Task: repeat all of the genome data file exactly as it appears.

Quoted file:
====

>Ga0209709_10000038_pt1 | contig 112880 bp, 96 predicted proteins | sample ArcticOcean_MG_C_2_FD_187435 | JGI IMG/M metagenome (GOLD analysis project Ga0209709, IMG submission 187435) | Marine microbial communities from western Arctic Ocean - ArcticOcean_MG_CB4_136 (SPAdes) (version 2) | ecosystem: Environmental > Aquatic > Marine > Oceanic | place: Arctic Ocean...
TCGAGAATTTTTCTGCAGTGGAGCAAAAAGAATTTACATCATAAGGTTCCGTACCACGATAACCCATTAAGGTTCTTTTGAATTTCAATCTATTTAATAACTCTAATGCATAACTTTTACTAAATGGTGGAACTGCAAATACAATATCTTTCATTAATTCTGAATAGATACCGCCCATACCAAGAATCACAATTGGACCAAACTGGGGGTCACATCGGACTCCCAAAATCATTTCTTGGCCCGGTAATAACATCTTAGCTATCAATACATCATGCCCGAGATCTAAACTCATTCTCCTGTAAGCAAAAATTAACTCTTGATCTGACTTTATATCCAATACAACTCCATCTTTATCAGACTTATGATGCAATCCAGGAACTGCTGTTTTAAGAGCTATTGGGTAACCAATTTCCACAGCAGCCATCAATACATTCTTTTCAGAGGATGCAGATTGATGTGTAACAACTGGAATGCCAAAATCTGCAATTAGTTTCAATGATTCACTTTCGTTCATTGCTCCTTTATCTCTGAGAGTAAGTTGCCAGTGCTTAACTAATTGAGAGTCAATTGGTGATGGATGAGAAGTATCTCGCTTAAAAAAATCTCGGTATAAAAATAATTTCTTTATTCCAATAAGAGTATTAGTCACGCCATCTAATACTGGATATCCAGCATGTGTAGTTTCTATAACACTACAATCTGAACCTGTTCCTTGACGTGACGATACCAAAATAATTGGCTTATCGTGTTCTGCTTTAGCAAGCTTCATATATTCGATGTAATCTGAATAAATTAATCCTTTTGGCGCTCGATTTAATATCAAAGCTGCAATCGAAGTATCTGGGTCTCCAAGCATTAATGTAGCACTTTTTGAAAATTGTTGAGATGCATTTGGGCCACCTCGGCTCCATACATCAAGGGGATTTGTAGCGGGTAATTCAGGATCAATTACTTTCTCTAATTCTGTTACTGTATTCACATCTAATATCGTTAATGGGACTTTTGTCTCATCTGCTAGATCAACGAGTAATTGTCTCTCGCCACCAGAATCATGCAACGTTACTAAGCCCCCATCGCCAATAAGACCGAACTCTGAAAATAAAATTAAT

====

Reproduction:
>Ga0209709_10000038_pt1 | contig 112880 bp, 96 predicted proteins | sample ArcticOcean_MG_C_2_FD_187435 | JGI IMG/M metagenome (GOLD analysis project Ga0209709, IMG submission 187435) | Marine microbial communities from western Arctic Ocean - ArcticOcean_MG_CB4_136 (SPAdes) (version 2) | ecosystem: Environmental > Aquatic > Marine > Oceanic | place: Arctic Ocean...
TCGAGAATTTTTCTGCAGTGGAGCAAAAAGAATTTACATCATAAGGTTCCGTACCACGATAACCCATTAAGGTTCTTTTGAATTTCAATCTATTTAATAACTCTAATGCATAACTTTTACTAAATGGTGGAACTGCAAATACAATATCTTTCATTAATTCTGAATAGATACCGCCCATACCAAGAATCACAATTGGACCAAACTGGGGGTCACATCGGACTCCCAAAATCATTTCTTGGCCCGGTAATAACATCTTAGCTATCAATACATCATGCCCGAGATCTAAACTCATTCTCCTGTAAGCAAAAATTAACTCTTGATCTGACTTTATATCCAATACAACTCCATCTTTATCAGACTTATGATGCAATCCAGGAACTGCTGTTTTAAGAGCTATTGGGTAACCAATTTCCACAGCAGCCATCAATACATTCTTTTCAGAGGATGCAGATTGATGTGTAACAACTGGAATGCCAAAATCTGCAATTAGTTTCAATGATTCACTTTCGTTCATTGCTCCTTTATCTCTGAGAGTAAGTTGCCAGTGCTTAACTAATTGAGAGTCAATTGGTGATGGATGAGAAGTATCTCGCTTAAAAAAATCTCGGTATAAAAATAATTTCTTTATTCCAATAAGAGTATTAGTCACGCCATCTAATACTGGATATCCAGCATGTGTAGTTTCTATAACACTACAATCTGAACCTGTTCCTTGACGTGACGATACCAAAATAATTGGCTTATCGTGTTCTGCTTTAGCAAGCTTCATATATTCGATGTAATCTGAATAAATTAATCCTTTTGGCGCTCGATTTAATATCAAAGCTGCAATCGAAGTATCTGGGTCTCCAAGCATTAATGTAGCACTTTTTGAAAATTGTTGAGATGCATTTGGGCCACCTCGGCTCCATACATCAAGGGGATTTGTAGCGGGTAATTCAGGATCAATTACTTTCTCTAATTCTGTTACTGTATTCACATCTAATATCGTTAATGGGACTTTTGTCTCATCTGCTAGATCAACGAGTAATTGTCTCTCGCCACCAGAATCATGCAACGTTACTAAGCCCCCATCGCCAATAAGACCGAACTCTGAAAATAAAATTAAT